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      Iron and Oxidative Stress in Renal Insufficiency

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          Abstract

          Background/Aims: Iron (Fe) can cause tissue injury and oxidative stress by catalyzing hydroxyl radical production and lipid peroxidation. Intravenous (i.v.) Fe preparations are routinely administered to treat anemia in patients with chronic renal failure (CRF), a condition marked by oxidative stress and inflammation. In an earlier study, we showed that iron overload augments oxidative stress in the cardiovascular tissues of CRF rats. This study was designed to expand these observations to other major organs. Methods: Rats were randomized into CRF (5/6 nephrectomized) and sham-operated control (CTL) groups. Each group was subdivided into Fe-loaded (single i.v. injection of iron dextran complex, 0.5 g/kg) and placebo-treated subgroups. After 13 weeks, systolic blood pressure, blood hemoglobin (Hb), plasma Fe concentration, lipid peroxidation products, superoxide generating enzyme, NAD(P)H oxidase, and antioxidant enzymes were determined. Results: Systolic blood pressure was equally elevated and creatinine clearance was equally reduced in both CRF groups. Fe administration raised Hb, serum Fe and transferrin saturation in both CRF and CTL groups. The plasma concentration of lipid peroxidation product, malondialdehyde, was increased by Fe injection in CRF rats but not the control group. Renal tissue abundance of gp91<sup>phox</sup> subunit of NAD(P)H oxidase was elevated in the untreated CRF group and was partially reduced in the iron dextran-treated CRF group. Tissue abundance of the antioxidant enzymes; superoxide dismutase (SOD), catalase (CAT) and glutathione peroxidase (GPX) were decreased in both untreated and iron dextran-treated CRF groups. Conclusion: CRF resulted in marked SOD, CAT and GPX deficiencies. A single i.v. administration of iron dextran in rats with CRF induced oxidative stress as measured by increased lipid peroxidation products and decreases in antioxidant enzymes.

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          Most cited references 19

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          The elephant in uremia: oxidant stress as a unifying concept of cardiovascular disease in uremia.

          Cardiovascular disease is the leading cause of mortality in uremic patients. In large cross-sectional studies of dialysis patients, traditional cardiovascular risk factors such as hypertension and hypercholesterolemia have been found to have low predictive power, while markers of inflammation and malnutrition are highly correlated with cardiovascular mortality. However, the pathophysiology of the disease process that links uremia, inflammation, and malnutrition with increased cardiovascular complications is not well understood. We hereby propose the hypothesis that increased oxidative stress and its sequalae is a major contributor to increased atherosclerosis and cardiovascular morbidity and mortality found in uremia. This hypothesis is based on studies that conclusively demonstrate an increased oxidative burden in uremic patients, before and particularly after renal replacement therapies, as evidenced by higher concentrations of multiple biomarkers of oxidative stress. This hypothesis also provides a framework to explain the link that activated phagocytes provide between oxidative stress and inflammation (from infectious and non-infections causes) and the synergistic role that malnutrition (as reflected by low concentrations of albumin and/or antioxidants) contributes to the increased burden of cardiovascular disease in uremia. We further propose that retained uremic solutes such as beta-2 microglobulin, advanced glycosylated end products (AGE), cysteine, and homocysteine, which are substrates for oxidative injury, further contribute to the pro-atherogenic milieu of uremia. Dialytic therapy, which acts to reduce the concentration of oxidized substrates, improves the redox balance. However, processes related to dialytic therapy, such as the prolonged use of catheters for vascular access and the use of bioincompatible dialysis membranes, can contribute to a pro-inflammatory and pro-oxidative state and thus to a pro-atherogenic state. Anti-oxidative therapeutic strategies for patients with uremia are in their very early stages; nonetheless, early studies demonstrate the potential for significant efficacy in reducing cardiovascular complications.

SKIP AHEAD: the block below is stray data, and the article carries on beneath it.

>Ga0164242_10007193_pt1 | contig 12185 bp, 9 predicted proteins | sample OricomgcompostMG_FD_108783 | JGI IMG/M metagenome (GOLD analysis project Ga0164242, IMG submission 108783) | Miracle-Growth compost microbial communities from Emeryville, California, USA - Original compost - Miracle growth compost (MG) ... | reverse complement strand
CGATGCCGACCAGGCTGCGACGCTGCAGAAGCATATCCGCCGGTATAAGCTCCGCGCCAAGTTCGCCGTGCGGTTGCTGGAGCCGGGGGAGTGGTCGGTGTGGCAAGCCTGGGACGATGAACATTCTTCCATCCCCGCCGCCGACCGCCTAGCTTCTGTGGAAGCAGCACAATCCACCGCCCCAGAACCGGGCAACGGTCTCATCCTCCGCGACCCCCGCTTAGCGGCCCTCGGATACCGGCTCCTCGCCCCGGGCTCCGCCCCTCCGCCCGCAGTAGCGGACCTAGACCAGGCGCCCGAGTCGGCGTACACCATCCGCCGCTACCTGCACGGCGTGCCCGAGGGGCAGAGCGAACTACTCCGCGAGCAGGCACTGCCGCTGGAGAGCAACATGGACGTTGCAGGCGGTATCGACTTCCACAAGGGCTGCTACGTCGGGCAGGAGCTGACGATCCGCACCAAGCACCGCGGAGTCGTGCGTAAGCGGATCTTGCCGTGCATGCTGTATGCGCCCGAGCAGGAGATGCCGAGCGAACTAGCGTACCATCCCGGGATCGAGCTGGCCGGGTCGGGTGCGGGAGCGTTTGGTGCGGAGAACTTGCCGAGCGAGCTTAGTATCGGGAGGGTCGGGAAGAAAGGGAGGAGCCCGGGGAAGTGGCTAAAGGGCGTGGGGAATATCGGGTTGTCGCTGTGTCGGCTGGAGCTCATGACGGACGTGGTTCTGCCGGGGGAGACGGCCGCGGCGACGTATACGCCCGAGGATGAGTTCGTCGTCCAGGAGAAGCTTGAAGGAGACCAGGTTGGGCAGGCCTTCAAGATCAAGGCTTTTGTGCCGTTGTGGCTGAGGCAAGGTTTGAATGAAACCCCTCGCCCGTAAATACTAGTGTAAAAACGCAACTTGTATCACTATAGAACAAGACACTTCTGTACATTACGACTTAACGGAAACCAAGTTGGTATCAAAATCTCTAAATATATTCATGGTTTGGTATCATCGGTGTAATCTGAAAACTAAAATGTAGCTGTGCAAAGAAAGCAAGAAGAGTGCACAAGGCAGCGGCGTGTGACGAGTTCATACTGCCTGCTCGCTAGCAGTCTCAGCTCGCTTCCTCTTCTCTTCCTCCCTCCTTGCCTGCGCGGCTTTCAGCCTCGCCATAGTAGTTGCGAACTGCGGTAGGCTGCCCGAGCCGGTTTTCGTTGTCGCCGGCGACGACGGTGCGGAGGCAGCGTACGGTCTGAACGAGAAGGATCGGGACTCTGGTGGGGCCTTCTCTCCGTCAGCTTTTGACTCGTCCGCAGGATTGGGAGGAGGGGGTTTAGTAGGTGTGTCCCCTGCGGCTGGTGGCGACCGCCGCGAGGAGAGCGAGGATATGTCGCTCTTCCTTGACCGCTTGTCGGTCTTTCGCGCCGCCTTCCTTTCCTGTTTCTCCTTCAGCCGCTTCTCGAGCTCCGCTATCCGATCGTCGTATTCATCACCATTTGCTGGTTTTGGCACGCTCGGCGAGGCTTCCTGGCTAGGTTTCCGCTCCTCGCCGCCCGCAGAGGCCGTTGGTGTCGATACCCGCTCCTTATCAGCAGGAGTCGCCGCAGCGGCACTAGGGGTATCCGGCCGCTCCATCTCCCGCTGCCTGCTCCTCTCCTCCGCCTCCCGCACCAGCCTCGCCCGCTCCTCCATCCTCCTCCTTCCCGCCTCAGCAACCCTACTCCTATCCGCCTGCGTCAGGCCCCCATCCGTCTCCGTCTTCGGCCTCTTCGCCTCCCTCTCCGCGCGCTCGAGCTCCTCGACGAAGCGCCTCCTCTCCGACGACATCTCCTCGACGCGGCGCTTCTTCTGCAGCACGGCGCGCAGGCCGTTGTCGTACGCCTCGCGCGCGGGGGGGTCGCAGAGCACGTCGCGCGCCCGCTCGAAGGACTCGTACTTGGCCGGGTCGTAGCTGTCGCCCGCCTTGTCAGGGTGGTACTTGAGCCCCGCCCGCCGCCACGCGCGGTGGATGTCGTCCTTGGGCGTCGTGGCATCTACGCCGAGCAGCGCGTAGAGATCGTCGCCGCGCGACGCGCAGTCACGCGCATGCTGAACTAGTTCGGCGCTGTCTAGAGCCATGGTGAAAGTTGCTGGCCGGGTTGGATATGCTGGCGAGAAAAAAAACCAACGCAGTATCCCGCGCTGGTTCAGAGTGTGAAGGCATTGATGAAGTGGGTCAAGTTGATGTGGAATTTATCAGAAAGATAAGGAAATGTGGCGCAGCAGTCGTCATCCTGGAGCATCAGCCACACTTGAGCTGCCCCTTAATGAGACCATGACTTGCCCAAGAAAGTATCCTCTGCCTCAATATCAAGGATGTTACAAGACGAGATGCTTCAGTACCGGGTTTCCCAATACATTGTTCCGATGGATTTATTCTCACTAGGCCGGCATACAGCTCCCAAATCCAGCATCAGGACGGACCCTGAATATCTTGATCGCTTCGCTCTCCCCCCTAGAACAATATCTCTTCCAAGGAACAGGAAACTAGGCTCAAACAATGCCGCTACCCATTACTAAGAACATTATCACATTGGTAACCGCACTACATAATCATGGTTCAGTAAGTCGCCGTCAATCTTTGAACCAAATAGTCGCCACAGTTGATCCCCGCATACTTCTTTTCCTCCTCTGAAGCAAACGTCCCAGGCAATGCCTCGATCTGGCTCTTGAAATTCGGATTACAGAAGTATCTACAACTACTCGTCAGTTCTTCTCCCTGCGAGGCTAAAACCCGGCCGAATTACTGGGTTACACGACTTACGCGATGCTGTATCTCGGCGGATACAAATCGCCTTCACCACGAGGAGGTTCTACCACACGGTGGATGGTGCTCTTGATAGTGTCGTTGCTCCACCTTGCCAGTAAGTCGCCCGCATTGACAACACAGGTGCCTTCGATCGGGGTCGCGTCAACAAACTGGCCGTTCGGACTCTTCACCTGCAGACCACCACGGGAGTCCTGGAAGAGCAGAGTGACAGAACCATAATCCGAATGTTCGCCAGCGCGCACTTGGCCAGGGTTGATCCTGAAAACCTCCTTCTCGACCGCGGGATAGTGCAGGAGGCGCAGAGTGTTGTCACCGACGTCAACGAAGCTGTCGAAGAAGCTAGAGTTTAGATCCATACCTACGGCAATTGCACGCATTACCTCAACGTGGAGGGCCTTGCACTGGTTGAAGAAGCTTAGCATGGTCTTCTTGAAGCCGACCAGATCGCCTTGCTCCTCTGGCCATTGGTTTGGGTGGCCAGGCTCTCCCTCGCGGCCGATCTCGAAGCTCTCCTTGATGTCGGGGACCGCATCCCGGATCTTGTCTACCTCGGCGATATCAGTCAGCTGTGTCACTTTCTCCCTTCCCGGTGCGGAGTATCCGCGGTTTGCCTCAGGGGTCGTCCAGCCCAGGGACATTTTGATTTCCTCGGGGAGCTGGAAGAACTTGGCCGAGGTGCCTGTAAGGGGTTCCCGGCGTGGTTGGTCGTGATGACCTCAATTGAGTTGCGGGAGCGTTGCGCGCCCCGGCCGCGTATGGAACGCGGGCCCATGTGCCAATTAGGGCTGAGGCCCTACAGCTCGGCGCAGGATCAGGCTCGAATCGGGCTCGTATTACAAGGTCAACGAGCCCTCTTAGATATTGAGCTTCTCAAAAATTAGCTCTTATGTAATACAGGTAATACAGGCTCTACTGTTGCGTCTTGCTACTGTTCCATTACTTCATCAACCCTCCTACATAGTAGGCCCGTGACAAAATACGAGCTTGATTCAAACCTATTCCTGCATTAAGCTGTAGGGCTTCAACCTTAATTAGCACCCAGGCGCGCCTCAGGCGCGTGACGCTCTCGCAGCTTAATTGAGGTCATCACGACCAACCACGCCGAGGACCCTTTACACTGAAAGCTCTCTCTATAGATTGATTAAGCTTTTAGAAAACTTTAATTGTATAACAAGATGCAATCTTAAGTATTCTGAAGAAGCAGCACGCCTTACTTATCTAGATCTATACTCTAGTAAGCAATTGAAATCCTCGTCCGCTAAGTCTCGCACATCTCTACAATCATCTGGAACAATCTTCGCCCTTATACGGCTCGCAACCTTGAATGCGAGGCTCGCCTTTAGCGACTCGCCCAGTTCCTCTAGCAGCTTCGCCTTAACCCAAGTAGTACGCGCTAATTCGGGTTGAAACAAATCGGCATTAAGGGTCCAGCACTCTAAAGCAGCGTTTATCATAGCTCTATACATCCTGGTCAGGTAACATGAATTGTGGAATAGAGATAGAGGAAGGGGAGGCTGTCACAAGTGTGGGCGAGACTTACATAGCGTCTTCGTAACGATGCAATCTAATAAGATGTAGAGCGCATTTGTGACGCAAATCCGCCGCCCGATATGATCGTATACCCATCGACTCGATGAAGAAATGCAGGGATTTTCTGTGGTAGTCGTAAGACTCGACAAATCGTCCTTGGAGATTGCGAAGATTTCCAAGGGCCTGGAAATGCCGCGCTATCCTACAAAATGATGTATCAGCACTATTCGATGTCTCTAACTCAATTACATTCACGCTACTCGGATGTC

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            Iron therapy, advanced oxidation protein products, and carotid artery intima-media thickness in end-stage renal disease.

            Increased common carotid artery intima-media thickness (CCA-IMT) is a marker of early atherosclerosis. Low-grade inflammation is associated with the pathogenesis of atherosclerosis. Low-grade inflammation and increased CCA-IMT are observed in end-stage renal disease (ESRD). Oxidative stress is involved in uremia-related inflammation. Advanced oxidation protein products (AOPP) are markers of oxidant-mediated protein damage in ESRD. Intravenous iron given to patients on hemodialysis (HD) might induce oxidative stress. We investigated the relationships between AOPP, iron therapy, and CCA-IMT in stable HD patients. Plasma AOPP and blood chemistry, including iron status, were analyzed in a cohort of 79 ESRD patients on HD. Measurements of CCA-IMT and CCA diameter, as assessed by B-mode ultrasonography, were obtained in 60 patients. AOPP levels were elevated in ESRD patients, and in univariate (r=0.42, P<0.0001) and multivariate analyses (r=0.38, P<0.001), they correlated with serum ferritin and with the intravenous iron dose received during the 12 months preceding the study (ferritin, P<0001; AOPP, P<0.01). Univariate and multivariate analyses identified the AOPP concentration as being significantly associated with CCA-IMT (P=0.0197) and CCA wall-to-lumen ratio (r=0.560, P<0.0001). Independently of AOPP concentration, cumulative iron dose was positively related to CCA-IMT (P=0.015) in patients <60 years. In ESRD patients, CCA-IMT and CCA wall-to-lumen ratio were associated with plasma AOPP, serum ferritin, and the annual intravenous iron dose administered. These findings support the concept of a role of oxidative stress in the early atherosclerosis of ESRD patients, which may be increased by the usually recommended doses of intravenous iron.